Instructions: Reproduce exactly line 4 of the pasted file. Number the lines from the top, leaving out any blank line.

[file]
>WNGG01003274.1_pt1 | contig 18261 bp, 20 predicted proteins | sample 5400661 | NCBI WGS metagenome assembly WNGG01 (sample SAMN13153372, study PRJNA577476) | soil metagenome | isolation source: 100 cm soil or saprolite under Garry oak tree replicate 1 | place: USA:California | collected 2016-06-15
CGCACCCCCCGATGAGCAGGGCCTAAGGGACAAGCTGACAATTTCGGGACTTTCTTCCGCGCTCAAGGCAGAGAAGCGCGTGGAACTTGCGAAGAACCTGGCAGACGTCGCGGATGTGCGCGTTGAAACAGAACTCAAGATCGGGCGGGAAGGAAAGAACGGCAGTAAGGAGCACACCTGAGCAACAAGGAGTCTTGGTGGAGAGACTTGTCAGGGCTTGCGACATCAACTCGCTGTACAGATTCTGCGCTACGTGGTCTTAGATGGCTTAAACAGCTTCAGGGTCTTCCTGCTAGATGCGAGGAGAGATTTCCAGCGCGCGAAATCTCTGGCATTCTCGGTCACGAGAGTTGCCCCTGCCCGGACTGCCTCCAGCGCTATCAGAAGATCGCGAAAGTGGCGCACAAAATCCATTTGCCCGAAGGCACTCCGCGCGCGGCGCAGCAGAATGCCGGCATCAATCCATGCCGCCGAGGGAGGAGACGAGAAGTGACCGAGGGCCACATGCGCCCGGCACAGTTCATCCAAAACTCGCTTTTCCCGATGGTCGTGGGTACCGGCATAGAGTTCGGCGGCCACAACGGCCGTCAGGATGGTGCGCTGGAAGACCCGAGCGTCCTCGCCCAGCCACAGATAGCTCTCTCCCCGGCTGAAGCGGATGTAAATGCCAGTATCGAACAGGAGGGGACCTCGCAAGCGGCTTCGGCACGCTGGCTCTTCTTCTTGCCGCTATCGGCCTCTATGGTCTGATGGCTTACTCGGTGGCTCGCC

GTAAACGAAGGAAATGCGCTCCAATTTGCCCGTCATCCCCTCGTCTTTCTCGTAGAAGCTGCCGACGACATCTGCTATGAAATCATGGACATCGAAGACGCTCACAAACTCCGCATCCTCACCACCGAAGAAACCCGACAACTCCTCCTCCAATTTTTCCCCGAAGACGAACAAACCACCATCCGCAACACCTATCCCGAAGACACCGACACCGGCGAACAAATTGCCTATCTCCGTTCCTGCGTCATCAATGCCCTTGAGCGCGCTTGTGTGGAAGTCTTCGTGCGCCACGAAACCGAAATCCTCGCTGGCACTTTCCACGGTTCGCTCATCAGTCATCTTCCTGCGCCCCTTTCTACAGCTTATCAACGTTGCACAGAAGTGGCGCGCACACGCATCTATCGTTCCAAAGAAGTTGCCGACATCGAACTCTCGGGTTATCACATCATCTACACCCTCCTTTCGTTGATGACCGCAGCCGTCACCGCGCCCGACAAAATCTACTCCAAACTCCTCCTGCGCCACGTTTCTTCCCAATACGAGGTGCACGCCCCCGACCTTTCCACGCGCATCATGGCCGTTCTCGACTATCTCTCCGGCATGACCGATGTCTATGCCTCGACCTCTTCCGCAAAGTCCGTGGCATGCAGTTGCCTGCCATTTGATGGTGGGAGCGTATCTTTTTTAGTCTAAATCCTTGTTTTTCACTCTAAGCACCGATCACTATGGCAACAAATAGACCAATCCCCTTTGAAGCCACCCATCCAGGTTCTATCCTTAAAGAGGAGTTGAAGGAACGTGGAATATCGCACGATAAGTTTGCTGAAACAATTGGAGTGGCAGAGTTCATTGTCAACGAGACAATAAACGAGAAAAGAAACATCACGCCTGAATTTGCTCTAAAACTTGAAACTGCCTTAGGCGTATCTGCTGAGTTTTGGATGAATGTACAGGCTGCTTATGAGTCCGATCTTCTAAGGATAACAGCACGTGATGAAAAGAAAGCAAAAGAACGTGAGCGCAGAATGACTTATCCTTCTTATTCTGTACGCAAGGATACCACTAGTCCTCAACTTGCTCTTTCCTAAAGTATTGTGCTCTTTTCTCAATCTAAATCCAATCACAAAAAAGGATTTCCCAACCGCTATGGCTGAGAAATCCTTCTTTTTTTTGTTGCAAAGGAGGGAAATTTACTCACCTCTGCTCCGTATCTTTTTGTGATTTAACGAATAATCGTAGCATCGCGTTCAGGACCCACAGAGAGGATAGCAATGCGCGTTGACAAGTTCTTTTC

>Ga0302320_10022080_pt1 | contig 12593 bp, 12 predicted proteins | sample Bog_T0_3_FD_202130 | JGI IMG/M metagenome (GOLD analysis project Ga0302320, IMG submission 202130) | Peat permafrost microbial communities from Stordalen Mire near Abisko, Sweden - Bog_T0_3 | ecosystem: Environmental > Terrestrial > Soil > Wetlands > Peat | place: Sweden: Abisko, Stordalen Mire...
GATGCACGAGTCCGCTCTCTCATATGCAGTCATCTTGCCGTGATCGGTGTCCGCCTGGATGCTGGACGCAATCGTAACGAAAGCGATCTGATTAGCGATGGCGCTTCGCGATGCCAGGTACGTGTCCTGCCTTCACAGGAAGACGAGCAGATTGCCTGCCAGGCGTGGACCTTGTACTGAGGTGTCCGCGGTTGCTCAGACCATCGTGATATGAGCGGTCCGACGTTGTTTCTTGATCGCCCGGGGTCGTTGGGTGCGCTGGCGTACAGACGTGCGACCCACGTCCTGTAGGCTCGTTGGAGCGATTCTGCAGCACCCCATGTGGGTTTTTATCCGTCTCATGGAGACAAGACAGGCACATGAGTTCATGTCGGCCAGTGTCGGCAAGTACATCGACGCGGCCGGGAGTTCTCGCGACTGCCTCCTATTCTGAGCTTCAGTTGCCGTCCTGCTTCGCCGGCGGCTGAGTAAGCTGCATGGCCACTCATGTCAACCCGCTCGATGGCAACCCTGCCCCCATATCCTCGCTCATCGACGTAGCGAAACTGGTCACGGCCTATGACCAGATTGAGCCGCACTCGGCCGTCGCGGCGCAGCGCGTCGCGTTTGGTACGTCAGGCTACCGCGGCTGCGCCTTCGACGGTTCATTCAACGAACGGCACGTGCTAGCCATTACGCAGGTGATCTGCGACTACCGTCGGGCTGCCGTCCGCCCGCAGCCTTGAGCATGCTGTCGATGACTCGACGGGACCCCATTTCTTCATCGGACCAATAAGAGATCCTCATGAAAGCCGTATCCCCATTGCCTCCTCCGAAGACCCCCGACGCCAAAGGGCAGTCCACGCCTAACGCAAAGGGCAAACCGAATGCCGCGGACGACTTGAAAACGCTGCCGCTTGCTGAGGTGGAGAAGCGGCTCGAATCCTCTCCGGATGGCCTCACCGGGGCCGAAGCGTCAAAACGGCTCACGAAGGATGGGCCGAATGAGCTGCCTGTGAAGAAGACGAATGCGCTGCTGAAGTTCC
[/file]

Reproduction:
>Ga0302320_10022080_pt1 | contig 12593 bp, 12 predicted proteins | sample Bog_T0_3_FD_202130 | JGI IMG/M metagenome (GOLD analysis project Ga0302320, IMG submission 202130) | Peat permafrost microbial communities from Stordalen Mire near Abisko, Sweden - Bog_T0_3 | ecosystem: Environmental > Terrestrial > Soil > Wetlands > Peat | place: Sweden: Abisko, Stordalen Mire...